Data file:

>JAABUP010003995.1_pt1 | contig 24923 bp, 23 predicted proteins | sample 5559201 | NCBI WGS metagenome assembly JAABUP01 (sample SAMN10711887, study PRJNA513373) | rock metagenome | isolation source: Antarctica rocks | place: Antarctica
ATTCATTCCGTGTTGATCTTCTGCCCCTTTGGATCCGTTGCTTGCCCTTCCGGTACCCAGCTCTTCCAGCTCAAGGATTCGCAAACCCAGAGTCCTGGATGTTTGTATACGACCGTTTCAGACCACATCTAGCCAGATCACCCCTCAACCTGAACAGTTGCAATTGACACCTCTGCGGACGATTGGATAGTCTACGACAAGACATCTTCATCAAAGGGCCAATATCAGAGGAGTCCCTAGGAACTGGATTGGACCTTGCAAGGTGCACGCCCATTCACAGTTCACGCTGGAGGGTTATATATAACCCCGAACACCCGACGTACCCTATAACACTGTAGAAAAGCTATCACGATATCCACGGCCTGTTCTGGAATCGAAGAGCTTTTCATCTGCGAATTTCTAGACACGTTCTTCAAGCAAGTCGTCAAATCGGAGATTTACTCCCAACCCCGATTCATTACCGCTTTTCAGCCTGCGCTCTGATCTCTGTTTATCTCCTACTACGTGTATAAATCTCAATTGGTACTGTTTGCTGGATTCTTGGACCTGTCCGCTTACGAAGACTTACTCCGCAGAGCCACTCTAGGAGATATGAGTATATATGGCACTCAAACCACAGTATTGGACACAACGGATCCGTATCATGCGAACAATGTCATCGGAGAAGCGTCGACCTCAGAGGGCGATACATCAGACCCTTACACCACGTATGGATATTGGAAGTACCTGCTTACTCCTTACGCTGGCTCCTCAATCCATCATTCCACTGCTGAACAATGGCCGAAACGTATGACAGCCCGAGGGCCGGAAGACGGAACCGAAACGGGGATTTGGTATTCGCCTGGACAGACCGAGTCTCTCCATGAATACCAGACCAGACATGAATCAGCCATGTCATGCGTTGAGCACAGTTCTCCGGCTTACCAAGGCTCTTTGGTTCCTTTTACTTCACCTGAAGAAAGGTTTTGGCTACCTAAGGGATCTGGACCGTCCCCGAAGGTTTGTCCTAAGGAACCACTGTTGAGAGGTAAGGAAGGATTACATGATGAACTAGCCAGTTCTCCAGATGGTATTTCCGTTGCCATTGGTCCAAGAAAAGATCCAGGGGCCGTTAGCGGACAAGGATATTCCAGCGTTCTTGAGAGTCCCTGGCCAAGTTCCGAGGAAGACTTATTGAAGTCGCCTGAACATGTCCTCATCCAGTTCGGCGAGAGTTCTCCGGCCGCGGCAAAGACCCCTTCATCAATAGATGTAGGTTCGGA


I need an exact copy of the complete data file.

>JAABUP010003995.1_pt1 | contig 24923 bp, 23 predicted proteins | sample 5559201 | NCBI WGS metagenome assembly JAABUP01 (sample SAMN10711887, study PRJNA513373) | rock metagenome | isolation source: Antarctica rocks | place: Antarctica
ATTCATTCCGTGTTGATCTTCTGCCCCTTTGGATCCGTTGCTTGCCCTTCCGGTACCCAGCTCTTCCAGCTCAAGGATTCGCAAACCCAGAGTCCTGGATGTTTGTATACGACCGTTTCAGACCACATCTAGCCAGATCACCCCTCAACCTGAACAGTTGCAATTGACACCTCTGCGGACGATTGGATAGTCTACGACAAGACATCTTCATCAAAGGGCCAATATCAGAGGAGTCCCTAGGAACTGGATTGGACCTTGCAAGGTGCACGCCCATTCACAGTTCACGCTGGAGGGTTATATATAACCCCGAACACCCGACGTACCCTATAACACTGTAGAAAAGCTATCACGATATCCACGGCCTGTTCTGGAATCGAAGAGCTTTTCATCTGCGAATTTCTAGACACGTTCTTCAAGCAAGTCGTCAAATCGGAGATTTACTCCCAACCCCGATTCATTACCGCTTTTCAGCCTGCGCTCTGATCTCTGTTTATCTCCTACTACGTGTATAAATCTCAATTGGTACTGTTTGCTGGATTCTTGGACCTGTCCGCTTACGAAGACTTACTCCGCAGAGCCACTCTAGGAGATATGAGTATATATGGCACTCAAACCACAGTATTGGACACAACGGATCCGTATCATGCGAACAATGTCATCGGAGAAGCGTCGACCTCAGAGGGCGATACATCAGACCCTTACACCACGTATGGATATTGGAAGTACCTGCTTACTCCTTACGCTGGCTCCTCAATCCATCATTCCACTGCTGAACAATGGCCGAAACGTATGACAGCCCGAGGGCCGGAAGACGGAACCGAAACGGGGATTTGGTATTCGCCTGGACAGACCGAGTCTCTCCATGAATACCAGACCAGACATGAATCAGCCATGTCATGCGTTGAGCACAGTTCTCCGGCTTACCAAGGCTCTTTGGTTCCTTTTACTTCACCTGAAGAAAGGTTTTGGCTACCTAAGGGATCTGGACCGTCCCCGAAGGTTTGTCCTAAGGAACCACTGTTGAGAGGTAAGGAAGGATTACATGATGAACTAGCCAGTTCTCCAGATGGTATTTCCGTTGCCATTGGTCCAAGAAAAGATCCAGGGGCCGTTAGCGGACAAGGATATTCCAGCGTTCTTGAGAGTCCCTGGCCAAGTTCCGAGGAAGACTTATTGAAGTCGCCTGAACATGTCCTCATCCAGTTCGGCGAGAGTTCTCCGGCCGCGGCAAAGACCCCTTCATCAATAGATGTAGGTTCGGA